The World has been confined for more than 60 days now. Efforts to counter the Corona endemic continue to dominate the global scene. Researchers and pharmaceuticals are working relentlessly to find a cure for the virus, while medical teams are keenly attending to their patients. Governments are doing their best to manage this situation, although so far their performance has been less than impressive. Meanwhile, the whole world has literary come to a halt across most sectors, and whatever is still running, has to do with securing the needs of medical relief or catering to the food and hygiene essentials of home-quarantined people. Amidst all this however, comes the question that has been boiling in the minds of millions for long: “When will the lockdown be over?”
There is no direct way to answer this simple but very big question, yet putting some logic to the overall picture, allows us to bring a bit of clarity into a very foggy ordeal. In this regards, we need to go back to the basic question of why did world governments embrace a lockdown strategy in the beginning? Well, very simply, governments are in charge of the physical safety of their citizens, and the corona virus was a major life threatening situation. As such, a lockdown was imperative because it would stop people from intermingling and hence diminishes the possibility for a virus widespread. Governments also wanted to limit the number of infected people because their healthcare sectors had a limited capacity to accommodate all corona patients who need to be hospitalized simultaneously. There is no cure, the number of ventilators is limited, and so is the number of beds in hospitals. Further, there is no definite time as to how long does it take for a patient to heal. Accordingly, a lockdown was the most obvious resolution, and ideally the best one to limit life losses.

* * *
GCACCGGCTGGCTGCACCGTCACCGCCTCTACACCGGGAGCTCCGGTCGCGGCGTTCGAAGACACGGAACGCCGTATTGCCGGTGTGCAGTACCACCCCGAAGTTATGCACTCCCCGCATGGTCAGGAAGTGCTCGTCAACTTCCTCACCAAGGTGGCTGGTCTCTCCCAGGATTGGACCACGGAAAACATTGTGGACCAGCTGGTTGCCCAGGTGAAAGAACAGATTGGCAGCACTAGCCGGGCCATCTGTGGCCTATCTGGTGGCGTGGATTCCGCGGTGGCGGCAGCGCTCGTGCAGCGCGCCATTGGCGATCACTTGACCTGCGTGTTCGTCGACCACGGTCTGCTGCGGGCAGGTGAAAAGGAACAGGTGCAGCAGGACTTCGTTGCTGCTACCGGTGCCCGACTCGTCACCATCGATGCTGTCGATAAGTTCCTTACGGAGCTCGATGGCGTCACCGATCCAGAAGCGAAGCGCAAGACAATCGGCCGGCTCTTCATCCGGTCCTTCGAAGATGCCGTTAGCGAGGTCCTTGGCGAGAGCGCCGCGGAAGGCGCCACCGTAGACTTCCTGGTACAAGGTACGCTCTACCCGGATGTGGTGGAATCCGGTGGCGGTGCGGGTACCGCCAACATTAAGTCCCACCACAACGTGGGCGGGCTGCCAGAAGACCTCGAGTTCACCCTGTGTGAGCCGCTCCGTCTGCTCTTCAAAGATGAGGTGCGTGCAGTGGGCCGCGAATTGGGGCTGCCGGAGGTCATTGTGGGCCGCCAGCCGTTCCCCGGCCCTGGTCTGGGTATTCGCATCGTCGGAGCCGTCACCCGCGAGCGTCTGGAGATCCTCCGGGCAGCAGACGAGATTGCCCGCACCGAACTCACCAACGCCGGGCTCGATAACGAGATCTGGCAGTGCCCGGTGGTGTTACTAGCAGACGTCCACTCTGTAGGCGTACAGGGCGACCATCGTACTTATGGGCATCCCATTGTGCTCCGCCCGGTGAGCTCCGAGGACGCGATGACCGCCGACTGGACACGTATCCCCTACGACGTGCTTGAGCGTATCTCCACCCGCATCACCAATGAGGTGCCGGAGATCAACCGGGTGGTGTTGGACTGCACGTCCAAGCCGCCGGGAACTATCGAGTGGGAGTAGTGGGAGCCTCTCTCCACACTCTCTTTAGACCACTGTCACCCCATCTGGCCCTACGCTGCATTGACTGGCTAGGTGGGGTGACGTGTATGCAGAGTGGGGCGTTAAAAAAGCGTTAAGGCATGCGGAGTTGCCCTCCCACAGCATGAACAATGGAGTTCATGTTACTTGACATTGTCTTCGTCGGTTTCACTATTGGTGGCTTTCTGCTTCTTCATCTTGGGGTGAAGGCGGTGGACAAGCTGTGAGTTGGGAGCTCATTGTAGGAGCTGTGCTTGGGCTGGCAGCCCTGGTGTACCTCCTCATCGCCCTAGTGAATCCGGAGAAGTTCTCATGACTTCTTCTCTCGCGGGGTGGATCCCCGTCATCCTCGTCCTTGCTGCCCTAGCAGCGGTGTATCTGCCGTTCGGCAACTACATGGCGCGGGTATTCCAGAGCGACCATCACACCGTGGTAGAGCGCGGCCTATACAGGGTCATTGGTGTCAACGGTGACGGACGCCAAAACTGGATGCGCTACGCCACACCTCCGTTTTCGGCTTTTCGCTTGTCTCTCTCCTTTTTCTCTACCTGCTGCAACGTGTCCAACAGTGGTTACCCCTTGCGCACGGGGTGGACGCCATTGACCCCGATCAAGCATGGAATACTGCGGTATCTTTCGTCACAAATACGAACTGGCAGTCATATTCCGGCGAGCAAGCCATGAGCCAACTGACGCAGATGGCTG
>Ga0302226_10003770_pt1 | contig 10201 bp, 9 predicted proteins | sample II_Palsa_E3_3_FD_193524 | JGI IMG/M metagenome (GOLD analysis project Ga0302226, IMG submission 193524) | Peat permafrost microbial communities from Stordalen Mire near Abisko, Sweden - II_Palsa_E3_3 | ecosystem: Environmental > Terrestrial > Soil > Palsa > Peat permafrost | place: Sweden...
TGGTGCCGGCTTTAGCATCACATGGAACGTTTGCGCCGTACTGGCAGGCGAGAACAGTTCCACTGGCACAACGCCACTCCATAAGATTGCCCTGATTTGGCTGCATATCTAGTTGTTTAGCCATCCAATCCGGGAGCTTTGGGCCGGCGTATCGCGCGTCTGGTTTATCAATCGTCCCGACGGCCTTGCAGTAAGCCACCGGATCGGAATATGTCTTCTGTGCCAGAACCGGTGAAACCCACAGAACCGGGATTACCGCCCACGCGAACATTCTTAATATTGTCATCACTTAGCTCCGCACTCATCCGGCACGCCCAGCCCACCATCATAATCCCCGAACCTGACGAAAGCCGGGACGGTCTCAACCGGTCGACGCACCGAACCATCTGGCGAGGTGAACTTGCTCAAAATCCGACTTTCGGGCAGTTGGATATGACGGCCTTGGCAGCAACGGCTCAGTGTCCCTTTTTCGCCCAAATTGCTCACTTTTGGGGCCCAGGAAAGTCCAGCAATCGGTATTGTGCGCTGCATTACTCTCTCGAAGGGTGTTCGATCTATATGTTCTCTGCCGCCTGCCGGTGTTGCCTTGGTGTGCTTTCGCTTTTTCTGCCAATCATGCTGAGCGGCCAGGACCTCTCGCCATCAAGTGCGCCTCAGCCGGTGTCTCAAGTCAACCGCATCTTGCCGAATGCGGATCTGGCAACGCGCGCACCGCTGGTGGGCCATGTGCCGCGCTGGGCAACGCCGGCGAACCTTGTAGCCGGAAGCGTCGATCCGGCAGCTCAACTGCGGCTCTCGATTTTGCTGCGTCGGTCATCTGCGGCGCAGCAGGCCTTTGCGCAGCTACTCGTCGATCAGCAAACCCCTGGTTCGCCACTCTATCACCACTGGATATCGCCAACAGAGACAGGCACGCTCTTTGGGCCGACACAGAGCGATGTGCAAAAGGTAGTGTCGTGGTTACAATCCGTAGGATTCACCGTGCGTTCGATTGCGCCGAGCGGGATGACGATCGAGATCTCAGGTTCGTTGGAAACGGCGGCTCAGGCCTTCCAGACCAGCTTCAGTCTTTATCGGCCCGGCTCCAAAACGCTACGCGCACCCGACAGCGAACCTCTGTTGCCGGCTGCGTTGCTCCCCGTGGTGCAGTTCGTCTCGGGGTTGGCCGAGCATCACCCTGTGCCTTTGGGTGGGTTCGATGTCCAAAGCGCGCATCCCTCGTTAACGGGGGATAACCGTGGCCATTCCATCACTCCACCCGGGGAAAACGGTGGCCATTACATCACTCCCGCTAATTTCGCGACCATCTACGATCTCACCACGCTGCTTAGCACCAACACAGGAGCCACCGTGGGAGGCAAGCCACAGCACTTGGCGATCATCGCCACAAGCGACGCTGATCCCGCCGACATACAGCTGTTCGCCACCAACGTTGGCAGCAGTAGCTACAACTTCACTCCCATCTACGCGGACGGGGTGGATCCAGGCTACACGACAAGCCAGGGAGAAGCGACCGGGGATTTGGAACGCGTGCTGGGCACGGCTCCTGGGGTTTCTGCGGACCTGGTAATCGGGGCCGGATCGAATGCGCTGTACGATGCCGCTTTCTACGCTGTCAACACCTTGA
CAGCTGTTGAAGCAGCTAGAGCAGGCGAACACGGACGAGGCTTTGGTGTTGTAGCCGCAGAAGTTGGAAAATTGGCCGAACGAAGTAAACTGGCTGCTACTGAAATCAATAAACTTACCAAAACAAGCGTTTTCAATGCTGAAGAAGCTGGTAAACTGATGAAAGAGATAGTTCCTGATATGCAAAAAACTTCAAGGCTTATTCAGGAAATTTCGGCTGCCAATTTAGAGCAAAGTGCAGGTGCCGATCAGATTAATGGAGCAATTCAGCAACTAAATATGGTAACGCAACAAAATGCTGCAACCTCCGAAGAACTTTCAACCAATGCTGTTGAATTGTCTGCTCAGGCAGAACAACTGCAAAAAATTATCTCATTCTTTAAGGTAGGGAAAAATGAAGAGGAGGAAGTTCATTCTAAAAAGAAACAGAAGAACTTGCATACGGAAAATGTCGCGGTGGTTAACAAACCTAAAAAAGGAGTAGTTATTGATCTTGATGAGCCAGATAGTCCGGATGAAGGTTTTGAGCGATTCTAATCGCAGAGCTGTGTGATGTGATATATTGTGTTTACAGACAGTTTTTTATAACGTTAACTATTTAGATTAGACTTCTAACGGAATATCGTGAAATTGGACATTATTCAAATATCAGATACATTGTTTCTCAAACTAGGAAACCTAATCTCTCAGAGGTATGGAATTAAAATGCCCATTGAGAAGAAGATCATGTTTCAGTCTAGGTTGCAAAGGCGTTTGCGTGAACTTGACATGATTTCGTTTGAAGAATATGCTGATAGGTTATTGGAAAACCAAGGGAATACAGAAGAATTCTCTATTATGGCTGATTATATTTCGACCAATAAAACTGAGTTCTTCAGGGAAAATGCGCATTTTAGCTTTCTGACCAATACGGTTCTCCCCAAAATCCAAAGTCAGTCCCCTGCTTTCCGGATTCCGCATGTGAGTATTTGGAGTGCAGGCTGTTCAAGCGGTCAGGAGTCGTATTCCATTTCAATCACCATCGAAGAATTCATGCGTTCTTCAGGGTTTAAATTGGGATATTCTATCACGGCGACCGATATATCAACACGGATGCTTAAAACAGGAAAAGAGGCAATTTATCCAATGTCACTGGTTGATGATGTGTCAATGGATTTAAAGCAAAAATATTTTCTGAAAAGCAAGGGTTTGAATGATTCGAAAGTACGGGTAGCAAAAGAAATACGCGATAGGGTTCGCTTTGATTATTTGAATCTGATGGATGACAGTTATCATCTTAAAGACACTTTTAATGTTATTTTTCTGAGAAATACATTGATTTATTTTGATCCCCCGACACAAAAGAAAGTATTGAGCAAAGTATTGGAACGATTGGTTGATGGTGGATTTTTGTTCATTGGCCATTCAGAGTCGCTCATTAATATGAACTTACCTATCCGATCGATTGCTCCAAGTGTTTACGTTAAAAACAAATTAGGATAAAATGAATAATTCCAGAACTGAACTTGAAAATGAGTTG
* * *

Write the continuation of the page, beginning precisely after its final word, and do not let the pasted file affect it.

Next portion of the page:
Driven by this protective approach, governments adopted relevant measures in order to organize the lives of millions of confined people. Commuting time as well as opening hours of private and public institutions had to be planned in a way to maintain the effectiveness of the lockdown, while allowing people to get hold of their basic needs. This prompted a curfew schedule and procedures both for individuals and organizations, as well as special ad hoc disciplinary measures to reinforce adopted restrictions. Of course, the measures differed from one country to another, depending on the intensity of the endemic, the number of cases, and ultimately the methodology each government embraced with respect to managing the crisis.